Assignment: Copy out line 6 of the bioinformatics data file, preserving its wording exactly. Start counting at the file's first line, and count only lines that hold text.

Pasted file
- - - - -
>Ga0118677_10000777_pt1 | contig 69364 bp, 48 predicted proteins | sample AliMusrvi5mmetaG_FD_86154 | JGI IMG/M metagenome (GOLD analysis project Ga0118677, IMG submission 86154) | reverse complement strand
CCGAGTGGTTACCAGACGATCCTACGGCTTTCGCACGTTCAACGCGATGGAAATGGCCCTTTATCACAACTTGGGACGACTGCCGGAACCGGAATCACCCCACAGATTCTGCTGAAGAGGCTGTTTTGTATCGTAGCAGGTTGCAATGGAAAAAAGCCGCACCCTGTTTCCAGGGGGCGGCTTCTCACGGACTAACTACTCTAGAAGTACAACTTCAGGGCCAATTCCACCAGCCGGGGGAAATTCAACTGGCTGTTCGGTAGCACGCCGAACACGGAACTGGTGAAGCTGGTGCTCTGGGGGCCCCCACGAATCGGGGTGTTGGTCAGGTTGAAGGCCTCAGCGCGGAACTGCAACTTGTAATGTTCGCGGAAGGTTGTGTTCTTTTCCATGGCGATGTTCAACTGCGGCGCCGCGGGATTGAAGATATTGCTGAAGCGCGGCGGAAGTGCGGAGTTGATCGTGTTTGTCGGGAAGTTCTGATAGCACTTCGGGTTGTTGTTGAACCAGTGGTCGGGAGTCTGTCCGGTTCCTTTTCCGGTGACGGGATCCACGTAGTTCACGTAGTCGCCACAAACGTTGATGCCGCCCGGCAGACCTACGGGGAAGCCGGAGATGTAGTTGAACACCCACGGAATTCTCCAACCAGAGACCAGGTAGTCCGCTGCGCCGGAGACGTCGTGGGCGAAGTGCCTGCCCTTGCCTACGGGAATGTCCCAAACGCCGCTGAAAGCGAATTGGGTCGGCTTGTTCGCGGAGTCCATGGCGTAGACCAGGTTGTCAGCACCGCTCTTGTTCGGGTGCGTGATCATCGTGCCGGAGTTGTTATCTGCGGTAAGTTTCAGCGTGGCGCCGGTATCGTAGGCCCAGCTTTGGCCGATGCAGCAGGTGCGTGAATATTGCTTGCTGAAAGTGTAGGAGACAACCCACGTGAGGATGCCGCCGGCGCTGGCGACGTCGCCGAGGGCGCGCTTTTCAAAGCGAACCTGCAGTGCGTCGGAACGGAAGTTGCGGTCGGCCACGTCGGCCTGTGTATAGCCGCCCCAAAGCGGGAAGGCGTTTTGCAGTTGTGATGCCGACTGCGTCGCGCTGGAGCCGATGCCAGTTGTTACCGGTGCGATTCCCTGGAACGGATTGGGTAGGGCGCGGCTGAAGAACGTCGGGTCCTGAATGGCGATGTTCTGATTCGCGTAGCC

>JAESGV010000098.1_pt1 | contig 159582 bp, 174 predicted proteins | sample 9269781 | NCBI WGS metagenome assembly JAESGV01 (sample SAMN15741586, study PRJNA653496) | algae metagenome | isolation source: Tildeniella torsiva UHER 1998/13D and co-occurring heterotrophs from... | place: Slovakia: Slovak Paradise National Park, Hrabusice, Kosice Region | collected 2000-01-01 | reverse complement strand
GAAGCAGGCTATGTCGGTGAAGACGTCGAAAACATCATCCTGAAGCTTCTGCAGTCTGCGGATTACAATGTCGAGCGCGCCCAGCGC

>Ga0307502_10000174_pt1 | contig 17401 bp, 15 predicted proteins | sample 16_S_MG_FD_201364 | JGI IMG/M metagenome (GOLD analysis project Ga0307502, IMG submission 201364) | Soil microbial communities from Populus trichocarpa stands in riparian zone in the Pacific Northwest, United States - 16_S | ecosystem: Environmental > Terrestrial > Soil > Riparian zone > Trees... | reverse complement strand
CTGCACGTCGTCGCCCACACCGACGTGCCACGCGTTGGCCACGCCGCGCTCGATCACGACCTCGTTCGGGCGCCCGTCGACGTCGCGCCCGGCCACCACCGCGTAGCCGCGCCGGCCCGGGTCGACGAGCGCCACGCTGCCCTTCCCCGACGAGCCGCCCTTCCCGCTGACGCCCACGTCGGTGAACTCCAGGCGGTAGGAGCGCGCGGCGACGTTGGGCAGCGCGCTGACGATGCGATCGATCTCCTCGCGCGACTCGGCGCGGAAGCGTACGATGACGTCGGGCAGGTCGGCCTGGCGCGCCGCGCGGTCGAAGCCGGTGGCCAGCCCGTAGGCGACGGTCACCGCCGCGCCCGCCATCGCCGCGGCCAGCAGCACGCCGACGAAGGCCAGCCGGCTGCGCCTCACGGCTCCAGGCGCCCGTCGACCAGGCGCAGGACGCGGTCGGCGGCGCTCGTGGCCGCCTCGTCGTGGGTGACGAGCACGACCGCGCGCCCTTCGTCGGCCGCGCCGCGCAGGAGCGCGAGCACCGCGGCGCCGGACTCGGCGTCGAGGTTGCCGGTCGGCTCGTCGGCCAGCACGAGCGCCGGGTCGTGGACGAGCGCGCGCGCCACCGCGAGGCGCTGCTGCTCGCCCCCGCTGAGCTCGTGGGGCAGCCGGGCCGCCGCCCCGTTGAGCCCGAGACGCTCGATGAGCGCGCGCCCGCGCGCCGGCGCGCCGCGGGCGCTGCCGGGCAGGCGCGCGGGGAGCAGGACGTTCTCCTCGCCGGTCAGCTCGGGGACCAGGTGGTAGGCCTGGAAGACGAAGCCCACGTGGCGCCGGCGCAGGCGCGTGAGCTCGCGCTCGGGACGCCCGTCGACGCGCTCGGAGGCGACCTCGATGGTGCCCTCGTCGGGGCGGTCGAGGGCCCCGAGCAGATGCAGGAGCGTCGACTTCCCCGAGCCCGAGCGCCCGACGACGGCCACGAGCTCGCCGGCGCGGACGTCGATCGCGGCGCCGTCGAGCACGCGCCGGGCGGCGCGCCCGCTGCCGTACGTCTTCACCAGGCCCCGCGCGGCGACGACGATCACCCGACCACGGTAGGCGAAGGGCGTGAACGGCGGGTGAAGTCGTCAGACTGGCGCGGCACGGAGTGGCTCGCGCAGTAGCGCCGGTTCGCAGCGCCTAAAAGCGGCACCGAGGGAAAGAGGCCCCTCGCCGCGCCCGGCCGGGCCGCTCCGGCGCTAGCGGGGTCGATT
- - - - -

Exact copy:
CTGCACGTCGTCGCCCACACCGACGTGCCACGCGTTGGCCACGCCGCGCTCGATCACGACCTCGTTCGGGCGCCCGTCGACGTCGCGCCCGGCCACCACCGCGTAGCCGCGCCGGCCCGGGTCGACGAGCGCCACGCTGCCCTTCCCCGACGAGCCGCCCTTCCCGCTGACGCCCACGTCGGTGAACTCCAGGCGGTAGGAGCGCGCGGCGACGTTGGGCAGCGCGCTGACGATGCGATCGATCTCCTCGCGCGACTCGGCGCGGAAGCGTACGATGACGTCGGGCAGGTCGGCCTGGCGCGCCGCGCGGTCGAAGCCGGTGGCCAGCCCGTAGGCGACGGTCACCGCCGCGCCCGCCATCGCCGCGGCCAGCAGCACGCCGACGAAGGCCAGCCGGCTGCGCCTCACGGCTCCAGGCGCCCGTCGACCAGGCGCAGGACGCGGTCGGCGGCGCTCGTGGCCGCCTCGTCGTGGGTGACGAGCACGACCGCGCGCCCTTCGTCGGCCGCGCCGCGCAGGAGCGCGAGCACCGCGGCGCCGGACTCGGCGTCGAGGTTGCCGGTCGGCTCGTCGGCCAGCACGAGCGCCGGGTCGTGGACGAGCGCGCGCGCCACCGCGAGGCGCTGCTGCTCGCCCCCGCTGAGCTCGTGGGGCAGCCGGGCCGCCGCCCCGTTGAGCCCGAGACGCTCGATGAGCGCGCGCCCGCGCGCCGGCGCGCCGCGGGCGCTGCCGGGCAGGCGCGCGGGGAGCAGGACGTTCTCCTCGCCGGTCAGCTCGGGGACCAGGTGGTAGGCCTGGAAGACGAAGCCCACGTGGCGCCGGCGCAGGCGCGTGAGCTCGCGCTCGGGACGCCCGTCGACGCGCTCGGAGGCGACCTCGATGGTGCCCTCGTCGGGGCGGTCGAGGGCCCCGAGCAGATGCAGGAGCGTCGACTTCCCCGAGCCCGAGCGCCCGACGACGGCCACGAGCTCGCCGGCGCGGACGTCGATCGCGGCGCCGTCGAGCACGCGCCGGGCGGCGCGCCCGCTGCCGTACGTCTTCACCAGGCCCCGCGCGGCGACGACGATCACCCGACCACGGTAGGCGAAGGGCGTGAACGGCGGGTGAAGTCGTCAGACTGGCGCGGCACGGAGTGGCTCGCGCAGTAGCGCCGGTTCGCAGCGCCTAAAAGCGGCACCGAGGGAAAGAGGCCCCTCGCCGCGCCCGGCCGGGCCGCTCCGGCGCTAGCGGGGTCGATT